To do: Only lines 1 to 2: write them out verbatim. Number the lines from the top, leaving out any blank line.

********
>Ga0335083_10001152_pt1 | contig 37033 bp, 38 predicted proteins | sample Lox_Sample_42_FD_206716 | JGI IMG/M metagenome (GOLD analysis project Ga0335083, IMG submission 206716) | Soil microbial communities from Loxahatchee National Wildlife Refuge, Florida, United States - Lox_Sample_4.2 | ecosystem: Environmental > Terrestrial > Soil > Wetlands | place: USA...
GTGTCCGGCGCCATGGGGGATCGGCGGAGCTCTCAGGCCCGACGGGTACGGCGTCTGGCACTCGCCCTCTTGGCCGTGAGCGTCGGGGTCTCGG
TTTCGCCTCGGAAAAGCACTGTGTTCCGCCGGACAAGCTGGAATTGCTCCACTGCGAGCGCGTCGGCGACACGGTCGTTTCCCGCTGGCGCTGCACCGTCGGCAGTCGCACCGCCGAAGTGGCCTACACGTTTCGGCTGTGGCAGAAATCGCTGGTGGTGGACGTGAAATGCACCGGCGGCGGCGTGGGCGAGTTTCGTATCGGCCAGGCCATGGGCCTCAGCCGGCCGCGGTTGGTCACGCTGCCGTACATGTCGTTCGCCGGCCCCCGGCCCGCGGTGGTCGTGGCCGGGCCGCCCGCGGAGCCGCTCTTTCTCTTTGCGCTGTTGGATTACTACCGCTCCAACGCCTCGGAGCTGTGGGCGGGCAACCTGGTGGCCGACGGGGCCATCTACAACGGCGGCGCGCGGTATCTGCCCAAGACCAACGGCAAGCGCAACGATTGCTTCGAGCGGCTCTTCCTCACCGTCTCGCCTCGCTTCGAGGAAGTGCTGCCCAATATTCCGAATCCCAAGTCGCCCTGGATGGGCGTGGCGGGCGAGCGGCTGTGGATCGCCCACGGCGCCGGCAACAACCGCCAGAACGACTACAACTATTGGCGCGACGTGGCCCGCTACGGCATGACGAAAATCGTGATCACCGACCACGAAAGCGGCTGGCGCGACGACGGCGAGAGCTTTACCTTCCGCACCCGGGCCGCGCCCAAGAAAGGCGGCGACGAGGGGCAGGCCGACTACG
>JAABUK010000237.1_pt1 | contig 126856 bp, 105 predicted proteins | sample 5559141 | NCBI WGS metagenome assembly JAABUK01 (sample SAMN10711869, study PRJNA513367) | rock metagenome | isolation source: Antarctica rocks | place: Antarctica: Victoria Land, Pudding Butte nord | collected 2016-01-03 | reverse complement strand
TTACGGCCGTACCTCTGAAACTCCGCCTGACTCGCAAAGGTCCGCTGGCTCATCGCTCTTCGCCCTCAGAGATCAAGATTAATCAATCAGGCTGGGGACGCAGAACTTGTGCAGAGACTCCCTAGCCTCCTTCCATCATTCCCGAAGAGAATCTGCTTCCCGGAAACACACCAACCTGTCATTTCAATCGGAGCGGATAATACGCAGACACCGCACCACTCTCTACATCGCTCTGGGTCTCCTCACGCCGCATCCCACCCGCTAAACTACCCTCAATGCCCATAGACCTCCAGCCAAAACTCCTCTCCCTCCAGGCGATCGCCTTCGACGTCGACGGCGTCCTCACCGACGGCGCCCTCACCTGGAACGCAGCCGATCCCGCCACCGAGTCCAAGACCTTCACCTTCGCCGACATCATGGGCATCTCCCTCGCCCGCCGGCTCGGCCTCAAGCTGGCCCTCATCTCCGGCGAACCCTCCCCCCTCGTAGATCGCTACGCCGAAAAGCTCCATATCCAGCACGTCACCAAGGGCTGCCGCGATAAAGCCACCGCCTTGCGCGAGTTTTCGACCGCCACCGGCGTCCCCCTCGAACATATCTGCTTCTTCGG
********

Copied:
>Ga0335083_10001152_pt1 | contig 37033 bp, 38 predicted proteins | sample Lox_Sample_42_FD_206716 | JGI IMG/M metagenome (GOLD analysis project Ga0335083, IMG submission 206716) | Soil microbial communities from Loxahatchee National Wildlife Refuge, Florida, United States - Lox_Sample_4.2 | ecosystem: Environmental > Terrestrial > Soil > Wetlands | place: USA...
GTGTCCGGCGCCATGGGGGATCGGCGGAGCTCTCAGGCCCGACGGGTACGGCGTCTGGCACTCGCCCTCTTGGCCGTGAGCGTCGGGGTCTCGG